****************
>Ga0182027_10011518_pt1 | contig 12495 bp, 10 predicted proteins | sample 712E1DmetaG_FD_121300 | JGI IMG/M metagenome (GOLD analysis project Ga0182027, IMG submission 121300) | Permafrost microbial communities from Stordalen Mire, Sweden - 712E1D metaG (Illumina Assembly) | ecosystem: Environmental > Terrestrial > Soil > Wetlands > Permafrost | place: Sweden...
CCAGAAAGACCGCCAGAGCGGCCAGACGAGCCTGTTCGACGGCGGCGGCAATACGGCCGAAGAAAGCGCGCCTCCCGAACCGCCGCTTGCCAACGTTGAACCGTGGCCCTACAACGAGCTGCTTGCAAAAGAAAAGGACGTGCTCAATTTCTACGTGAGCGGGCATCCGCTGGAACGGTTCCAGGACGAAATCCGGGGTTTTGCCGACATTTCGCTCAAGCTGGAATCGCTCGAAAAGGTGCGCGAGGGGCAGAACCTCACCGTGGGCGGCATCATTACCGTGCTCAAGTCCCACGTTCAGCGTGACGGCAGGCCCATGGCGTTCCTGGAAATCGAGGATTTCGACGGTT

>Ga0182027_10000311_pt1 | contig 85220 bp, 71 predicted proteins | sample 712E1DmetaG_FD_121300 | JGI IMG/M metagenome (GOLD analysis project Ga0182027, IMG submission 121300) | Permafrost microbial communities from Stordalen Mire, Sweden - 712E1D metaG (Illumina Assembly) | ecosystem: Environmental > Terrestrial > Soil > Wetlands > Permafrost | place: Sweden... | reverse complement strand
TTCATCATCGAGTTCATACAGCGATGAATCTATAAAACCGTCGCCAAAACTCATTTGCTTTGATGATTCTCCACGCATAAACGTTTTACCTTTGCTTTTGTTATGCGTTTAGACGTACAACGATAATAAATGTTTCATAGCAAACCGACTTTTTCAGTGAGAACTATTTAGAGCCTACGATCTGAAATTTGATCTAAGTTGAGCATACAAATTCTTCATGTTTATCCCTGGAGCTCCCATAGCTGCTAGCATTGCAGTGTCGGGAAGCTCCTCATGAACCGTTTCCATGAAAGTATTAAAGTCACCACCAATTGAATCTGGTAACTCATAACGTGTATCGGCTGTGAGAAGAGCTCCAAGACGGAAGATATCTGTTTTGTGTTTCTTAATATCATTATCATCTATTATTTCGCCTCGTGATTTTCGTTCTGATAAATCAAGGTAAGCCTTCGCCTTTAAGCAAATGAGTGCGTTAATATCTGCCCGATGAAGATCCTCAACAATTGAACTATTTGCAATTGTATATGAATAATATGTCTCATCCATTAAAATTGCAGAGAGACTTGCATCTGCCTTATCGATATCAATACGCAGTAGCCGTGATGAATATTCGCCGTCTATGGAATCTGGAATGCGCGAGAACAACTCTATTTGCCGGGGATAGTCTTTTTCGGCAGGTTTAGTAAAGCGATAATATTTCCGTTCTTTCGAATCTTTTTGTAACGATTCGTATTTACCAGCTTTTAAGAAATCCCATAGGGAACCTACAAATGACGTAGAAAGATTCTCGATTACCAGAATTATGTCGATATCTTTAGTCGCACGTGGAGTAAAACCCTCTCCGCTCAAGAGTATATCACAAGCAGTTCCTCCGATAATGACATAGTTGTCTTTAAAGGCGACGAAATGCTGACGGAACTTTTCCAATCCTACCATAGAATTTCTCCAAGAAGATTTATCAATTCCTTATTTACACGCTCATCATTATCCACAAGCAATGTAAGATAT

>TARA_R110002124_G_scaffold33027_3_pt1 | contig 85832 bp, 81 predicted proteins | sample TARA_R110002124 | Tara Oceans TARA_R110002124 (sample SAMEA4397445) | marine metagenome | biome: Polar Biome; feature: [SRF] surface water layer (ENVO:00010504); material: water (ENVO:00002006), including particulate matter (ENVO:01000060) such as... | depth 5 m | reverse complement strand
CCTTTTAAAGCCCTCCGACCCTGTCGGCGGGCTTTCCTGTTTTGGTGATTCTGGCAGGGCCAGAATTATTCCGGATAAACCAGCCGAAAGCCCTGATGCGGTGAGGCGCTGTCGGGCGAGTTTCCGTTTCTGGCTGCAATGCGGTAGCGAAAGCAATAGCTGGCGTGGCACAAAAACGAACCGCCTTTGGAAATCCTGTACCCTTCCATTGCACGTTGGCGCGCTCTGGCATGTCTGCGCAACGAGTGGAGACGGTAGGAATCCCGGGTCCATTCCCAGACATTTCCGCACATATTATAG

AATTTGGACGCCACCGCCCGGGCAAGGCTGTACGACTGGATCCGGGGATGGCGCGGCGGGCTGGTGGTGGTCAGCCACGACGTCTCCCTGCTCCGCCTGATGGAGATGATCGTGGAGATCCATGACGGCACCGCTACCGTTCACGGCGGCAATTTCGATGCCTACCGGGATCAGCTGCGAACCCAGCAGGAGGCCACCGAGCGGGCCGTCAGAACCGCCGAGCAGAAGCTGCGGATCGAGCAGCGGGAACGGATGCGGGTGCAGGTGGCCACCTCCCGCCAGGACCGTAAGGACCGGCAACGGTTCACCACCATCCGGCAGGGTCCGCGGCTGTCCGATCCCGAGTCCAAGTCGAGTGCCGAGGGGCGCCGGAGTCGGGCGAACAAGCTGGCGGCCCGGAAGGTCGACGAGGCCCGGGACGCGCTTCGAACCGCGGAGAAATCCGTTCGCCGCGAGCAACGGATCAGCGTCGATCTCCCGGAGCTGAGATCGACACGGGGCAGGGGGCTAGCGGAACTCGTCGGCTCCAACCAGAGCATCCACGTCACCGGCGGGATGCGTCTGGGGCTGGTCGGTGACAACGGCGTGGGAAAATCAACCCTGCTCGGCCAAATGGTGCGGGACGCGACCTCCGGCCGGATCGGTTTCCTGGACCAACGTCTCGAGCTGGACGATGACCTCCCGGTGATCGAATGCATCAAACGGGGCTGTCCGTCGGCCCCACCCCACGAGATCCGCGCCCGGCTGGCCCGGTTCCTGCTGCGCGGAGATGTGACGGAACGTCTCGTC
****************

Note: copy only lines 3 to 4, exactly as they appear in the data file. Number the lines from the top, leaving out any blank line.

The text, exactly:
>Ga0182027_10000311_pt1 | contig 85220 bp, 71 predicted proteins | sample 712E1DmetaG_FD_121300 | JGI IMG/M metagenome (GOLD analysis project Ga0182027, IMG submission 121300) | Permafrost microbial communities from Stordalen Mire, Sweden - 712E1D metaG (Illumina Assembly) | ecosystem: Environmental > Terrestrial > Soil > Wetlands > Permafrost | place: Sweden... | reverse complement strand
TTCATCATCGAGTTCATACAGCGATGAATCTATAAAACCGTCGCCAAAACTCATTTGCTTTGATGATTCTCCACGCATAAACGTTTTACCTTTGCTTTTGTTATGCGTTTAGACGTACAACGATAATAAATGTTTCATAGCAAACCGACTTTTTCAGTGAGAACTATTTAGAGCCTACGATCTGAAATTTGATCTAAGTTGAGCATACAAATTCTTCATGTTTATCCCTGGAGCTCCCATAGCTGCTAGCATTGCAGTGTCGGGAAGCTCCTCATGAACCGTTTCCATGAAAGTATTAAAGTCACCACCAATTGAATCTGGTAACTCATAACGTGTATCGGCTGTGAGAAGAGCTCCAAGACGGAAGATATCTGTTTTGTGTTTCTTAATATCATTATCATCTATTATTTCGCCTCGTGATTTTCGTTCTGATAAATCAAGGTAAGCCTTCGCCTTTAAGCAAATGAGTGCGTTAATATCTGCCCGATGAAGATCCTCAACAATTGAACTATTTGCAATTGTATATGAATAATATGTCTCATCCATTAAAATTGCAGAGAGACTTGCATCTGCCTTATCGATATCAATACGCAGTAGCCGTGATGAATATTCGCCGTCTATGGAATCTGGAATGCGCGAGAACAACTCTATTTGCCGGGGATAGTCTTTTTCGGCAGGTTTAGTAAAGCGATAATATTTCCGTTCTTTCGAATCTTTTTGTAACGATTCGTATTTACCAGCTTTTAAGAAATCCCATAGGGAACCTACAAATGACGTAGAAAGATTCTCGATTACCAGAATTATGTCGATATCTTTAGTCGCACGTGGAGTAAAACCCTCTCCGCTCAAGAGTATATCACAAGCAGTTCCTCCGATAATGACATAGTTGTCTTTAAAGGCGACGAAATGCTGACGGAACTTTTCCAATCCTACCATAGAATTTCTCCAAGAAGATTTATCAATTCCTTATTTACACGCTCATCATTATCCACAAGCAATGTAAGATAT